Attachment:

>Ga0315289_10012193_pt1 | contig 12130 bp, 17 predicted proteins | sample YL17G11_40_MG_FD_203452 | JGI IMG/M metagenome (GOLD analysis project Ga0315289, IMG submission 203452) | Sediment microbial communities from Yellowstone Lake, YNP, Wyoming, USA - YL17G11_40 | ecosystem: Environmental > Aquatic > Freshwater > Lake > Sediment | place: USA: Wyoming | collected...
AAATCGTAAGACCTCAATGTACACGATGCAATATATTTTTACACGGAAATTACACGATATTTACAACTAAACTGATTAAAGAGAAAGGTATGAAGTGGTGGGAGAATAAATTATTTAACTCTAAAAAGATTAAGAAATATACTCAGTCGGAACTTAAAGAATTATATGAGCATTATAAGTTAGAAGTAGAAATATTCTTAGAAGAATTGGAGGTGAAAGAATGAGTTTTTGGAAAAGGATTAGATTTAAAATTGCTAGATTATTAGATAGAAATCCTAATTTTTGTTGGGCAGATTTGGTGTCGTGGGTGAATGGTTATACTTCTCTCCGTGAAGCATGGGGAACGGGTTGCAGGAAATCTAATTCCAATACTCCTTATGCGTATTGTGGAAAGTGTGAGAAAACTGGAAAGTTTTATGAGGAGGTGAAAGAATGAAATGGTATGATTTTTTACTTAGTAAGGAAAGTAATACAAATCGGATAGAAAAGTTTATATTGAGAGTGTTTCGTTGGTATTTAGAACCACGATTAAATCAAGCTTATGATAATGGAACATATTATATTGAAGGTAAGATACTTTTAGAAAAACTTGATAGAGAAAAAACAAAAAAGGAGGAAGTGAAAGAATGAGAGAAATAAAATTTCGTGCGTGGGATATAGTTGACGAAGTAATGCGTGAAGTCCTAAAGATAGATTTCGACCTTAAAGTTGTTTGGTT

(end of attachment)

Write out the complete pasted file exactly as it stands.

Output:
>Ga0315289_10012193_pt1 | contig 12130 bp, 17 predicted proteins | sample YL17G11_40_MG_FD_203452 | JGI IMG/M metagenome (GOLD analysis project Ga0315289, IMG submission 203452) | Sediment microbial communities from Yellowstone Lake, YNP, Wyoming, USA - YL17G11_40 | ecosystem: Environmental > Aquatic > Freshwater > Lake > Sediment | place: USA: Wyoming | collected...
AAATCGTAAGACCTCAATGTACACGATGCAATATATTTTTACACGGAAATTACACGATATTTACAACTAAACTGATTAAAGAGAAAGGTATGAAGTGGTGGGAGAATAAATTATTTAACTCTAAAAAGATTAAGAAATATACTCAGTCGGAACTTAAAGAATTATATGAGCATTATAAGTTAGAAGTAGAAATATTCTTAGAAGAATTGGAGGTGAAAGAATGAGTTTTTGGAAAAGGATTAGATTTAAAATTGCTAGATTATTAGATAGAAATCCTAATTTTTGTTGGGCAGATTTGGTGTCGTGGGTGAATGGTTATACTTCTCTCCGTGAAGCATGGGGAACGGGTTGCAGGAAATCTAATTCCAATACTCCTTATGCGTATTGTGGAAAGTGTGAGAAAACTGGAAAGTTTTATGAGGAGGTGAAAGAATGAAATGGTATGATTTTTTACTTAGTAAGGAAAGTAATACAAATCGGATAGAAAAGTTTATATTGAGAGTGTTTCGTTGGTATTTAGAACCACGATTAAATCAAGCTTATGATAATGGAACATATTATATTGAAGGTAAGATACTTTTAGAAAAACTTGATAGAGAAAAAACAAAAAAGGAGGAAGTGAAAGAATGAGAGAAATAAAATTTCGTGCGTGGGATATAGTTGACGAAGTAATGCGTGAAGTCCTAAAGATAGATTTCGACCTTAAAGTTGTTTGGTT